Background. There are significant barriers to accessing effective psychological therapy in primary care resulting from a lack of suitably trained therapists to meet current demand. More efficient service delivery using minimal interventions (such as bibliotherapy) provided by paraprofessional therapists may be one method of overcoming these problems, and is the subject of attention in the UK and elsewhere. A randomized trial was conducted to test the clinical effectiveness of this model. Assistant psychologists delivered a guided self-help intervention to patients with anxiety and depression who were currently waiting for psychological therapy.
Method. A total of 114 patients were randomized either to guided self-help or a waiting-list control group. All patients were followed up 3 months later, prior to starting conventional psychological therapy. Measures included self-reported adherence to the intervention, anxiety and depressive symptoms, social functioning and patient satisfaction.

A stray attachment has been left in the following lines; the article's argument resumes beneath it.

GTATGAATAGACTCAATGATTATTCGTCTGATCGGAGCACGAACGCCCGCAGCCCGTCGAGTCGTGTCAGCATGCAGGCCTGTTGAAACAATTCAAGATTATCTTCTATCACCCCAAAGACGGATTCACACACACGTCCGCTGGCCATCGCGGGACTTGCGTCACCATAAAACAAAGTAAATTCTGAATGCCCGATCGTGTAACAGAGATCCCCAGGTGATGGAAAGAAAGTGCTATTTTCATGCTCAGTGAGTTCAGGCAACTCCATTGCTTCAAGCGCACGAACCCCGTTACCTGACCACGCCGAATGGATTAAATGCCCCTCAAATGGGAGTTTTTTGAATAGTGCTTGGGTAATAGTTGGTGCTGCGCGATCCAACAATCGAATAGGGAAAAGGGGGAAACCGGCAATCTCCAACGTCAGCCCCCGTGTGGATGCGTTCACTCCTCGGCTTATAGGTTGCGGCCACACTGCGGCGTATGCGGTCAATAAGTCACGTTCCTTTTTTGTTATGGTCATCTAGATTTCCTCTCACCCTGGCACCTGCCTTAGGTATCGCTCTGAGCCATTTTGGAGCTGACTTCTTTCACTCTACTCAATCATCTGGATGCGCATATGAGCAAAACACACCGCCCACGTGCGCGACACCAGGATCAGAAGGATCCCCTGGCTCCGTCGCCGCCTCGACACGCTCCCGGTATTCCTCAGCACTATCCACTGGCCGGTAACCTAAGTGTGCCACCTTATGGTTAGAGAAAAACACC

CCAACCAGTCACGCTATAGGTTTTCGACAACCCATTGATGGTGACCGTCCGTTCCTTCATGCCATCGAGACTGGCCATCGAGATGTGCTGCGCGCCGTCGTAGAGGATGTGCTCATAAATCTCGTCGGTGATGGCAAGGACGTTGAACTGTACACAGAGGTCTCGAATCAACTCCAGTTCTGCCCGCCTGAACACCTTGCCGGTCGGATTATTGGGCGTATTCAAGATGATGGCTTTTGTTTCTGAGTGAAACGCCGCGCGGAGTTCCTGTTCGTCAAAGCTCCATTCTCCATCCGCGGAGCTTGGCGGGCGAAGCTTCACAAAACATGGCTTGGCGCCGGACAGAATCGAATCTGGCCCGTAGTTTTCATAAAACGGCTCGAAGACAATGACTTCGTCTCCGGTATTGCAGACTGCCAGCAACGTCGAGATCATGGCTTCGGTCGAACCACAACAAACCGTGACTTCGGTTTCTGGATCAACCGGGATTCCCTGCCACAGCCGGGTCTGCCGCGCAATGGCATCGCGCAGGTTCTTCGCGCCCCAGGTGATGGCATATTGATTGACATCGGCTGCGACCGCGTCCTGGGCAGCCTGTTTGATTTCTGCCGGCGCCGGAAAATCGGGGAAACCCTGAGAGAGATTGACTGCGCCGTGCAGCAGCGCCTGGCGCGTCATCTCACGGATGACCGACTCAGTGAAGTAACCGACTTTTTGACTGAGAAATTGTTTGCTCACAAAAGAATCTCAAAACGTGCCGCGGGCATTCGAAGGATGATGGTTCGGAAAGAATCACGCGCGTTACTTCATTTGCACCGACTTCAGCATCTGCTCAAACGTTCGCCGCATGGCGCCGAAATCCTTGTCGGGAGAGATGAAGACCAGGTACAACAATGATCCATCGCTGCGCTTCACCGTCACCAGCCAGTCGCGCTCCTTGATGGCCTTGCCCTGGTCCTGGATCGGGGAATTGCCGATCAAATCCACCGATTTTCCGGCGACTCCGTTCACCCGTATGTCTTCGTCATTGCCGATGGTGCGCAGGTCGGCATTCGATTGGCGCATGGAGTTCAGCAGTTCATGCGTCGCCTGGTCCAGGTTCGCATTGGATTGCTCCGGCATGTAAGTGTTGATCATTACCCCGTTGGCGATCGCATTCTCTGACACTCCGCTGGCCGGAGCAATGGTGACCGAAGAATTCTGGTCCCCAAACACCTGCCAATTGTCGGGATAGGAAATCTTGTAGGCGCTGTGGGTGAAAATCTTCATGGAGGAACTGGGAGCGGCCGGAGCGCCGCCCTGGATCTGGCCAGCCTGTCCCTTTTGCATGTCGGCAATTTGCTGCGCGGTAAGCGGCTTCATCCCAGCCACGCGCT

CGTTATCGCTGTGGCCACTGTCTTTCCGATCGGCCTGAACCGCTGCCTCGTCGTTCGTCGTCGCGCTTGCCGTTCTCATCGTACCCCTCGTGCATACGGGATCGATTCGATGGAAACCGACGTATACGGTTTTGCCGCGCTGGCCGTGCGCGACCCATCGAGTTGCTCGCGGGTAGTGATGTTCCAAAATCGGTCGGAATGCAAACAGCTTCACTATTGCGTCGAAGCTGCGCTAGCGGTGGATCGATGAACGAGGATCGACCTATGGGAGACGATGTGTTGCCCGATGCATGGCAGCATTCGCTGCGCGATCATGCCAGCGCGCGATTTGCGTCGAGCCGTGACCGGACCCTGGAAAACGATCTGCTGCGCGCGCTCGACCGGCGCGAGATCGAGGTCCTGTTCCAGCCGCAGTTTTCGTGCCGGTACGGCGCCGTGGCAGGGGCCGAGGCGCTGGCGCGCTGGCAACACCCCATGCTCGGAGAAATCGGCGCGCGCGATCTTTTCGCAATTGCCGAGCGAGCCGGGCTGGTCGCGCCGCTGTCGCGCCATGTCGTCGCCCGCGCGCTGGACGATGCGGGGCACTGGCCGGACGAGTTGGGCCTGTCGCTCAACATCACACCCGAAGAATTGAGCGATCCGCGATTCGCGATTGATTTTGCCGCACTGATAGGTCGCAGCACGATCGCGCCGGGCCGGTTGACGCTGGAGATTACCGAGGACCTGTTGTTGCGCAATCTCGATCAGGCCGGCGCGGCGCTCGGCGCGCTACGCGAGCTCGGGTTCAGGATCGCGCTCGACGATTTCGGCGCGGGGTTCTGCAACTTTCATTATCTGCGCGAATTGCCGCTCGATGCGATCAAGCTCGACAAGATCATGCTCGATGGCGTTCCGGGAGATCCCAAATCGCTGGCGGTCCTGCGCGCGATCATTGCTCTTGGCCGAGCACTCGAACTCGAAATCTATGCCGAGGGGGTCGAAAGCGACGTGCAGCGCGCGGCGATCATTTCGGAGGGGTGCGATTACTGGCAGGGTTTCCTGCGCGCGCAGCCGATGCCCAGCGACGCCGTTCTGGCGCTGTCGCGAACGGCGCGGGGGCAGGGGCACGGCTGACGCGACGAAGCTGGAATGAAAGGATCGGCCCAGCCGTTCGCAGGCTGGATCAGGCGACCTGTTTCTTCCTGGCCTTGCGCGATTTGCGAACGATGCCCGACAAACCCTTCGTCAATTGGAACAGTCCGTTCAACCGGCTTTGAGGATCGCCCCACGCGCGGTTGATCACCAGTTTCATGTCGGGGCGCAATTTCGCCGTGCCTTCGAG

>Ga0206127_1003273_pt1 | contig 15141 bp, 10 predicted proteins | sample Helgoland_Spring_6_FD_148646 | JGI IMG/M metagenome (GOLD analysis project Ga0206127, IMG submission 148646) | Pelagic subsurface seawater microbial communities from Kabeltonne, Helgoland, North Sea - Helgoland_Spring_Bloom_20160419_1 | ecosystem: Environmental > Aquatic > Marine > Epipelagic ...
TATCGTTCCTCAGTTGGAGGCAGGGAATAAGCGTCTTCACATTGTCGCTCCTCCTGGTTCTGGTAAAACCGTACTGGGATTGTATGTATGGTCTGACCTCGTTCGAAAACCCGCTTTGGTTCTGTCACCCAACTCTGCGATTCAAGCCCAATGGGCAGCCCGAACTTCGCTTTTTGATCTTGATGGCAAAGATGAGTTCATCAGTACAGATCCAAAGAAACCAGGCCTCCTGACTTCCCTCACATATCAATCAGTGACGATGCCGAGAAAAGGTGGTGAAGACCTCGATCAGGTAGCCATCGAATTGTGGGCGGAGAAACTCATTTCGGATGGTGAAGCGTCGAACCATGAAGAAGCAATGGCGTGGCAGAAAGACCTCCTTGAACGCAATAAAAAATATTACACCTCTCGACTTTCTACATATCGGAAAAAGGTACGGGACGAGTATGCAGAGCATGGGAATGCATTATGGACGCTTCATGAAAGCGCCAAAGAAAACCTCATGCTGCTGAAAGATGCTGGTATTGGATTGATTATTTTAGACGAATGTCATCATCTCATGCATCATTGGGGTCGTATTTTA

Results. Adherence to the guided self-help intervention was acceptable and patients reported satisfaction with the intervention. However, there were no statistically significant differences between groups in anxiety and depression symptoms at 3 months.
Conclusions. The results demonstrate that this model of guided self-help did not provide additional benefit to patients on a waiting list for psychological therapy. The results are considered in the context of possible internal and external validity threats, and compared with previous trials of minimal interventions. The implications of the results for the design of future minimal interventions are considered.